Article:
In 2017, the Long Island Iced Tea Company came up with a novel way to increase their share price. They came out with a new product? Hardly.
The company changed its name to Long Blockchain.
Laugh if you must but the shares jumped 200% at the open.
Under the old rules, a company had to make a new service or product that people actually wanted. Well, those days may be long gone. Nowadays, just hitch yourself to the latest fad and watch your shares take flight.
The Long Blockchain story says so much about the modern world of investing. In fact, I could work up a reasonable argument that the board of directors acted properly. They’re the custodians of the interests of shareholders, and what they did worked.
Is it their fault that the public behaves so imprudently? I don’t see why we should blame them for playing a game with such screwy rules.
This is why I have a high level of distrust in financial markets. The government lies to us. The media lies to us. And yes, businesses lie to us.
This mistrust is helpful for us with investing.
If you’ve studied accounting as I have, one of the most alarming lessons you learn is the wide latitude that companies have with reporting their earnings. By following the same set of rules, companies can report wildly differing numbers, and it’s all allowed.
This reminds me of the saying: what’s scary isn’t the illegal activity instead the scary part is what’s allowed.
This is what I like to focus on dividends. That’s one of the hardest numbers to monkey with. Companies can play around with earnings, cash flow, revenue—you name it. They can buy back shares and issue more shares. Sometimes at the same time.
But with dividends, the companies are parting with real cash. It’s something real.
Consider the stock of Colgate-Palmolive (CL).
Since 1977, shares of Colgate-Palmolivehave gained more than 64,000% (including dividends). If you had bought shares of Colgate-Palmolive 30 years ago, today the dividend would be paying you 53% per year on your original investment.
The hard part, of course, is waiting.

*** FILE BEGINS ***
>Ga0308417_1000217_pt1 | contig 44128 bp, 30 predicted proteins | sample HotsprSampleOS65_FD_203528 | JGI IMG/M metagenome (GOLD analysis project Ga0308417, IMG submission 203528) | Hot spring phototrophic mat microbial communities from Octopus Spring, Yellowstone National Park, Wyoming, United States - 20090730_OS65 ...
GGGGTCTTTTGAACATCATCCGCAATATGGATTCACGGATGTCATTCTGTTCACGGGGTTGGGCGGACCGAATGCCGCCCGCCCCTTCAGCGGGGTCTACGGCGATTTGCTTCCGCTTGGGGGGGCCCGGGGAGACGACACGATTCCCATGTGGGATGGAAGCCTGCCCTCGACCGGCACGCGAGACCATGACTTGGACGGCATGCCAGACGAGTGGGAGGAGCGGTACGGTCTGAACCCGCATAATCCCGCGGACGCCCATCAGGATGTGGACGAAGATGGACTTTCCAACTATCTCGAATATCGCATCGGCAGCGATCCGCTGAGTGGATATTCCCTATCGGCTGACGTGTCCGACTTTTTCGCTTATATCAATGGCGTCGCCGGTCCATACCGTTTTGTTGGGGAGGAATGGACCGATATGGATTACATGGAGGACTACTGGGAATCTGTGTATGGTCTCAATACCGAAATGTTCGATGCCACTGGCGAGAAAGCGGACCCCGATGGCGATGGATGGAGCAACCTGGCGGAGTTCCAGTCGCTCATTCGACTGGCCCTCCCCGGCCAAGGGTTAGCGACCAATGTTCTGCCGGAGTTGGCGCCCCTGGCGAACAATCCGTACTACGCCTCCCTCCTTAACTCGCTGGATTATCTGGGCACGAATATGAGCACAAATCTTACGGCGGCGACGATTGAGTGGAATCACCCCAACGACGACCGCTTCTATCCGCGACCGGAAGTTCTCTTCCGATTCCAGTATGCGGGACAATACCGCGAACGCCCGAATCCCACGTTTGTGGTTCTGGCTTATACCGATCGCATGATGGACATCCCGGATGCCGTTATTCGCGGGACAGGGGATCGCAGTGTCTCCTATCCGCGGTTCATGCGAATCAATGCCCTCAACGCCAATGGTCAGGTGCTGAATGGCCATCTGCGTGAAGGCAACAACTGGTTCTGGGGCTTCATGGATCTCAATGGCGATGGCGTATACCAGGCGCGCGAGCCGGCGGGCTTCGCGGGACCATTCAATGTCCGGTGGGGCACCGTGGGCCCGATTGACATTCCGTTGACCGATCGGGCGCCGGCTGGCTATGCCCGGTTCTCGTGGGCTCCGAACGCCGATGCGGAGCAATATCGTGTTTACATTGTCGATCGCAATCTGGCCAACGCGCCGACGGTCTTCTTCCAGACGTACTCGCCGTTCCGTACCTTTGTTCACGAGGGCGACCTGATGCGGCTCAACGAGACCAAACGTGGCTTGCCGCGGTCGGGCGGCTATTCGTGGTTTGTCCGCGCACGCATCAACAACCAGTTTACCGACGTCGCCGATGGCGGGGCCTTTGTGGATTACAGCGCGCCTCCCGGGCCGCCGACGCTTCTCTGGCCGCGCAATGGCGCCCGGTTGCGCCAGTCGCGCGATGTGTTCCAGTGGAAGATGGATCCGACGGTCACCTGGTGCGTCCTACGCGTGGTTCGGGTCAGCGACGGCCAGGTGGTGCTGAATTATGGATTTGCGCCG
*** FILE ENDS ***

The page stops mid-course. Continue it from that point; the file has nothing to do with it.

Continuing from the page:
Before for investors with some patience, owning solid dividends stocks can be incredibly profitable. Bear in mind that Colgate-Palmolive has increases its dividend every year for the last 56 years in a row.
What I find especially interesting is that Colgate-Palmolive is hardly some revolutionary tech company. They weren’t created in a dorm room. They’re not involved with Bitcoin. Instead, they control 42% of the global toothpaste market.
That’s not a bad business to be in. Cavities, alas, will always be with us.
That’s not all. Colgate-Palmolive also makes mouthwash and dental floss. Did I mention cat food? They do that to.
My point is that a successful business doesn’t have to be one creating 12th dimension. Many great stocks are just regular businesses that do a few things, but they do them very, very well.
This is a very good time to consider adding Colgate-Palmolive to your portfolio. The earnings report is coming up soon.
First, some recent history. In April, Colgate-Palmolive reported Q1 profits of 67 cents per share. That beat Wall Street’s consensus by one penny per share. The stock popped 3.5% that day. Since then, the shares haven’t done much while the rest of the market has rallied.
The company is due to report Q2 earnings July 26. I think we’ll see more good news. The consensus of Wall Street analysts is that Colgate-Palmolive will report quarterly earnings of 72 cents per share. I think there’s a very good chance we’ll see another earnings beat.
And there’s very little chance we’ll see a name change to Colgate Blockchain.
This guide will get you placing winning trades without you needing to spend hundreds of hours studying.
In fact, you can place your first trade today after reading my "Beginner's Guide" to trading options.